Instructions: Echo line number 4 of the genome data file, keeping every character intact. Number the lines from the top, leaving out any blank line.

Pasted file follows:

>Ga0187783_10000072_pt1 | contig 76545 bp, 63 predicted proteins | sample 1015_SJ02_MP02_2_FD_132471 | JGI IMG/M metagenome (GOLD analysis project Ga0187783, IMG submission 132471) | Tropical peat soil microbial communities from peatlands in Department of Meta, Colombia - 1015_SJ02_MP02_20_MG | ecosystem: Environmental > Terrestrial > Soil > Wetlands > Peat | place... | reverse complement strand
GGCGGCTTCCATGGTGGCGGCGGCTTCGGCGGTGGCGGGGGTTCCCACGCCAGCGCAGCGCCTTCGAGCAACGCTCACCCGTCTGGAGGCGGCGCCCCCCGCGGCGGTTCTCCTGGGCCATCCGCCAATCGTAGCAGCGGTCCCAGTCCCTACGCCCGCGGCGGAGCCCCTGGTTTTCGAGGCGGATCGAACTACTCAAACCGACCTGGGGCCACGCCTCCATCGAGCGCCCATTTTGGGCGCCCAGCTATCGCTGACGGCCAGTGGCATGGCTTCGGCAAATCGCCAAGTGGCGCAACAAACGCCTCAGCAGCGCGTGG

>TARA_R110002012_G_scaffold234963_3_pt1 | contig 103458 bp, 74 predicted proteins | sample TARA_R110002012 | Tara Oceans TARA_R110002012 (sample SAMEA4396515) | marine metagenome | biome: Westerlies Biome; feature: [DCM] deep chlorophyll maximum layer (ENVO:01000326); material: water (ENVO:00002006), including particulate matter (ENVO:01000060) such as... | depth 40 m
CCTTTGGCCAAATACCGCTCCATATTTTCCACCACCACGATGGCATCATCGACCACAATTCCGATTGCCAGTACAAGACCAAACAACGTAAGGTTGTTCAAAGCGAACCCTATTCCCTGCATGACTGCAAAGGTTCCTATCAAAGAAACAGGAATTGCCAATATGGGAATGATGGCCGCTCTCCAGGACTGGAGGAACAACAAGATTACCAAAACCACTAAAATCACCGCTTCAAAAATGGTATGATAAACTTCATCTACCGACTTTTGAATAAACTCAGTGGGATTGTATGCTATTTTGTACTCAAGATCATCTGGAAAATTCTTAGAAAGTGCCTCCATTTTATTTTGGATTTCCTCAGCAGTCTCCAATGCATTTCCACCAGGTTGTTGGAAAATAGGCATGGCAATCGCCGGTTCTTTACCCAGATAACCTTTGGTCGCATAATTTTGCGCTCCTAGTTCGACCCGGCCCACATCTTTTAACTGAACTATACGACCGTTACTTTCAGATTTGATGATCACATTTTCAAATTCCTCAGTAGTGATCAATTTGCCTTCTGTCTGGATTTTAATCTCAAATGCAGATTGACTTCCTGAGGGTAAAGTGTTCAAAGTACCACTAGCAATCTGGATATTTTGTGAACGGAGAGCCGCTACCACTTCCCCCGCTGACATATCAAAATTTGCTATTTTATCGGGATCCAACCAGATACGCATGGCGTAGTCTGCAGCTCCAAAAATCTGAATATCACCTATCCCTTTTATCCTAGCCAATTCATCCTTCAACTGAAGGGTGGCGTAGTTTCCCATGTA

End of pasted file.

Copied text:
CCTTTGGCCAAATACCGCTCCATATTTTCCACCACCACGATGGCATCATCGACCACAATTCCGATTGCCAGTACAAGACCAAACAACGTAAGGTTGTTCAAAGCGAACCCTATTCCCTGCATGACTGCAAAGGTTCCTATCAAAGAAACAGGAATTGCCAATATGGGAATGATGGCCGCTCTCCAGGACTGGAGGAACAACAAGATTACCAAAACCACTAAAATCACCGCTTCAAAAATGGTATGATAAACTTCATCTACCGACTTTTGAATAAACTCAGTGGGATTGTATGCTATTTTGTACTCAAGATCATCTGGAAAATTCTTAGAAAGTGCCTCCATTTTATTTTGGATTTCCTCAGCAGTCTCCAATGCATTTCCACCAGGTTGTTGGAAAATAGGCATGGCAATCGCCGGTTCTTTACCCAGATAACCTTTGGTCGCATAATTTTGCGCTCCTAGTTCGACCCGGCCCACATCTTTTAACTGAACTATACGACCGTTACTTTCAGATTTGATGATCACATTTTCAAATTCCTCAGTAGTGATCAATTTGCCTTCTGTCTGGATTTTAATCTCAAATGCAGATTGACTTCCTGAGGGTAAAGTGTTCAAAGTACCACTAGCAATCTGGATATTTTGTGAACGGAGAGCCGCTACCACTTCCCCCGCTGACATATCAAAATTTGCTATTTTATCGGGATCCAACCAGATACGCATGGCGTAGTCTGCAGCTCCAAAAATCTGAATATCACCTATCCCTTTTATCCTAGCCAATTCATCCTTCAACTGAAGGGTGGCGTAGTTTCCCATGTA